I heard about the Dorset Writing Residency from my university’s weekly opportunities bulletin. I applied instantly, because it felt like a dream that I’d love to be a part of. Months later I found myself in Dorset: thrilled in a very surreal way and itching to start the week.

Inspiration at Dorset Museum

On the first day, I met with Dayal Kindy, my fellow writer in residence who I had the joy of spending the week with. We began the residency in Dorchester at the Dorset Museum and Art Gallery which ended up being the first place where I’d felt inspired enough to write in months. The Elisabeth Frink exhibition showcases a sense of humanity in a way that I’ve always wanted to tap into with my own work, so it was incredible to view it in person, as well as learn more about the context and history.

We were given a tour of the museum, including the Peter and Maddy Down Library, where I ended up situated for a large chunk of my time in Dorchester.

Meeting author Tracy Chevalier

The same day, I had the chance to meet with the lovely Tracy Chevalier, a novelist who talked through her writing process and her connection to Dorset. We spoke a lot about research methods, as well as balancing writing with the rest of your life and how that can sometimes be a challenge. The rest of my time in Dorchester was quieter, filled with walks through the town, time spent writing that I would never usually have given myself.

Creativity comes to life in Bridport

In Bridport, I really felt my creativity come to life. I spent two days in the coastal town, primarily in the Lyric Theatre, a beautiful venue. Writing in there felt like stepping into a time capsule; a bubble outside of reality where I felt inspired and connected to continue my own writing. The town of Bridport is imbued with a special kind of magic, and as someone who’s only ever lived in big cities, walking around the town and being able to write there was a beautiful change of pace and energy.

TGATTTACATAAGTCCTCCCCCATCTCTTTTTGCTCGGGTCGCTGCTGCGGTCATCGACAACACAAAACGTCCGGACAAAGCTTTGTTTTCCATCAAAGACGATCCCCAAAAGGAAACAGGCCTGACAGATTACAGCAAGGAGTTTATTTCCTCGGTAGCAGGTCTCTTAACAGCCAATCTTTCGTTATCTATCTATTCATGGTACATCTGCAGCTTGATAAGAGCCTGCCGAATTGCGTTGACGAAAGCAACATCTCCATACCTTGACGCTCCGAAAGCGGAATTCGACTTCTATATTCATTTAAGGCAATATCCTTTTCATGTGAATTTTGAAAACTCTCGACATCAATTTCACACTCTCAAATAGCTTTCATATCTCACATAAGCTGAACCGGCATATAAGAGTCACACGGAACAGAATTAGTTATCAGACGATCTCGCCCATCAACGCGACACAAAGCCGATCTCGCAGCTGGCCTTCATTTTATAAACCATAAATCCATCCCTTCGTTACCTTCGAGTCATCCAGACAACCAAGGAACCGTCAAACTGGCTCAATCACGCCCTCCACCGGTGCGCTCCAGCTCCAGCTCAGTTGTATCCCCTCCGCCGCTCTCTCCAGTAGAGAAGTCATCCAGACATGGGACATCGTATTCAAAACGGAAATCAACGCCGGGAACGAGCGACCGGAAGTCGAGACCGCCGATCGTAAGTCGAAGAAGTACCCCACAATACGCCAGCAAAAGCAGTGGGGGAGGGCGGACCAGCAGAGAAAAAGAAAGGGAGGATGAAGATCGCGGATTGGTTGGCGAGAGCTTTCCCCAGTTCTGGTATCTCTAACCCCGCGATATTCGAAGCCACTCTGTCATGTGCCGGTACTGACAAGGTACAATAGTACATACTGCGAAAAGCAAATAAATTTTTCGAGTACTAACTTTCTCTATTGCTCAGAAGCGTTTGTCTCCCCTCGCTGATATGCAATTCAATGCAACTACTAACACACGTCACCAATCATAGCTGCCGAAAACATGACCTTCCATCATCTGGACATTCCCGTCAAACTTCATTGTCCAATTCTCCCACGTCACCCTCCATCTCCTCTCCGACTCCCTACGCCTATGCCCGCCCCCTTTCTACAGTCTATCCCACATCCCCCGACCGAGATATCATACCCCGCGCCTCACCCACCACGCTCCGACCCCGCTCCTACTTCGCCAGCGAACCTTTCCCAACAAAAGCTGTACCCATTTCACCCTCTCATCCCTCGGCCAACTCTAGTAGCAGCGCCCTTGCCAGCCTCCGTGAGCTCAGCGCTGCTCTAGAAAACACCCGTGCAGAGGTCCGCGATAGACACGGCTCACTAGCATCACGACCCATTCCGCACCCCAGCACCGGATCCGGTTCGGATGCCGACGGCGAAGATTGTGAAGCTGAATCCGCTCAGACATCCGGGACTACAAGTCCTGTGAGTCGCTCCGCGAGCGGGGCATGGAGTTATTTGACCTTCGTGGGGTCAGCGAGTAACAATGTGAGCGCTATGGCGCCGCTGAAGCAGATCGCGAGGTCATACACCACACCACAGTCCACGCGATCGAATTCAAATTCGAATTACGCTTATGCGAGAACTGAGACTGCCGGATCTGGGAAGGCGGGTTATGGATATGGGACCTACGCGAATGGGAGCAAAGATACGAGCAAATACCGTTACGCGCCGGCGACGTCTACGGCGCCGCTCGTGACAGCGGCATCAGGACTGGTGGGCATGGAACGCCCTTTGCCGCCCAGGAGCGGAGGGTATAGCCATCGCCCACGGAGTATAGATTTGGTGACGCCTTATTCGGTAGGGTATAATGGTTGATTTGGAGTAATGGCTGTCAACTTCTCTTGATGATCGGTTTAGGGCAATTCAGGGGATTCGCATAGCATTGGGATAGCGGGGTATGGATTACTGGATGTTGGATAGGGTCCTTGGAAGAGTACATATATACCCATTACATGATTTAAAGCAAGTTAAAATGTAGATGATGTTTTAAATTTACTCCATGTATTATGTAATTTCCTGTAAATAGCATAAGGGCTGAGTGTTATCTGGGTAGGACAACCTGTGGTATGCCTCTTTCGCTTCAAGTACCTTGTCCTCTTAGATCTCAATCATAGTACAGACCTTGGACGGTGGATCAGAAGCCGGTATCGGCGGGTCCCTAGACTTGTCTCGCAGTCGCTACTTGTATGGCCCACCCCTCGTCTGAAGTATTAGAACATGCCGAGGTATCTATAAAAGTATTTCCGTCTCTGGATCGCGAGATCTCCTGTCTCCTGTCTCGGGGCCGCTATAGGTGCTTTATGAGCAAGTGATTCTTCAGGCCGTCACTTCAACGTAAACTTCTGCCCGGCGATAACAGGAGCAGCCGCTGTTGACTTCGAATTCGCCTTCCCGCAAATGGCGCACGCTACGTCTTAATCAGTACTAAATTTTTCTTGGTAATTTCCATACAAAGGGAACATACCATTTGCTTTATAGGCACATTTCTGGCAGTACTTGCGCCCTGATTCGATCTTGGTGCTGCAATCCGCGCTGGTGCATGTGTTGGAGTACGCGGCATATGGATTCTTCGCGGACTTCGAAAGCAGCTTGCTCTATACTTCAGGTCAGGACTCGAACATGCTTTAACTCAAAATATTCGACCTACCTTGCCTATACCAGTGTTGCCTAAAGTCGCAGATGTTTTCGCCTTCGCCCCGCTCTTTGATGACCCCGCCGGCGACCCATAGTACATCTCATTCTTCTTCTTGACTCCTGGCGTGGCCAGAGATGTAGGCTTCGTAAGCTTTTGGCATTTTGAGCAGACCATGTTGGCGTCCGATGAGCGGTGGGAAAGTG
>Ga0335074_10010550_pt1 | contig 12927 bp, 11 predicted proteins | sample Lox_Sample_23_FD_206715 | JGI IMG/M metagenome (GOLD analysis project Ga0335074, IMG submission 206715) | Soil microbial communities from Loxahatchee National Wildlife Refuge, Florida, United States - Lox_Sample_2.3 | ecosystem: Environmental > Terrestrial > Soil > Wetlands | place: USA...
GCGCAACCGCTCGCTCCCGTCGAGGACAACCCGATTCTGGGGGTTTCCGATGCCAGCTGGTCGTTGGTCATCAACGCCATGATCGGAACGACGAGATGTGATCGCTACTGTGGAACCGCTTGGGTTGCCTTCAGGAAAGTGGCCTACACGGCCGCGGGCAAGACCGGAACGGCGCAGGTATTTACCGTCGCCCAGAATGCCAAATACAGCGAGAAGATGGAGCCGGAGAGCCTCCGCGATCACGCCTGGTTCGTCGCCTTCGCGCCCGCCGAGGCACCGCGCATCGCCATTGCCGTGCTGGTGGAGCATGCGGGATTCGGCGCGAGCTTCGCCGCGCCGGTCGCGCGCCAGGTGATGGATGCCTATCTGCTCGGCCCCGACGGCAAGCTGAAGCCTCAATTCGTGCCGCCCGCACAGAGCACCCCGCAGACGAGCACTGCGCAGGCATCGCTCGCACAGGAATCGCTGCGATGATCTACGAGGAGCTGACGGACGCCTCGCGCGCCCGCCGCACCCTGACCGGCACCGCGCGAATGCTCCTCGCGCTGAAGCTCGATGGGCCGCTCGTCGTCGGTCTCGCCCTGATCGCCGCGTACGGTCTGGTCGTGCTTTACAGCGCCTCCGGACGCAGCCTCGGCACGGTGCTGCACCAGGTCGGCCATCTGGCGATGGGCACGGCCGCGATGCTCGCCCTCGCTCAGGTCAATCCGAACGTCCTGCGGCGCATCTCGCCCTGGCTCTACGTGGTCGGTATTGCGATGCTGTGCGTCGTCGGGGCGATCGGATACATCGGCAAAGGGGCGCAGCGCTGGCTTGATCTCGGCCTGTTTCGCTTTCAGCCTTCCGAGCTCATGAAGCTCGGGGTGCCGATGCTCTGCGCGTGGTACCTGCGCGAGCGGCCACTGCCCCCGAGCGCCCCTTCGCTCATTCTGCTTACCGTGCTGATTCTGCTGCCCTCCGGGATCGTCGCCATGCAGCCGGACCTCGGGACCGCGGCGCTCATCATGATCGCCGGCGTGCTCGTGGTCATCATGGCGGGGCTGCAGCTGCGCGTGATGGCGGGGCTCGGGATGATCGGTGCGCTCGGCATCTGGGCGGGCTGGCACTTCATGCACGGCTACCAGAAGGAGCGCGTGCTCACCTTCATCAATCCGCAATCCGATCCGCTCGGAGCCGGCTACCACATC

Novel Night!

One of the highlights of my week was the Bridport Prize Novel Night, an evening dedicated to meeting local writers, and hearing from speaker Helen Corner-Bryant, as well as authors Isabel Ashdown and Kim Squirrell. Participating in this event made me feel like I was a part of a community, and conversations about a love of writing, individual journeys, and struggling with imposter syndrome reconnected me with my original passion for writing that I started with.

‘Recommend in a heartbeat’

There’s so much more I could say, aside from the obvious about how much I enjoyed my time in Dorset, how I would recommend it to others in a heartbeat, and how the whole week was an absolute joy to be a part of. The chance to have dedicated time to write, especially in such a historically rich place, was an entirely new experience for me, and one I’m so grateful to have had. Working part time alongside a degree meant I rarely had time to sit and write, and this residency gave me space to do that. I connected more with my own writing in the residency week than I had in months, and the entire week was filled with opportunities to meet lovely members of the team who had made my time in Dorset possible.




Heading down to Dorset as a writer-in-residence I was tapped out. Drained, what did I have to give? As it turned out, this was the wrong question, since I left Dorset with little given, but plenty received.

‘I gained time and space’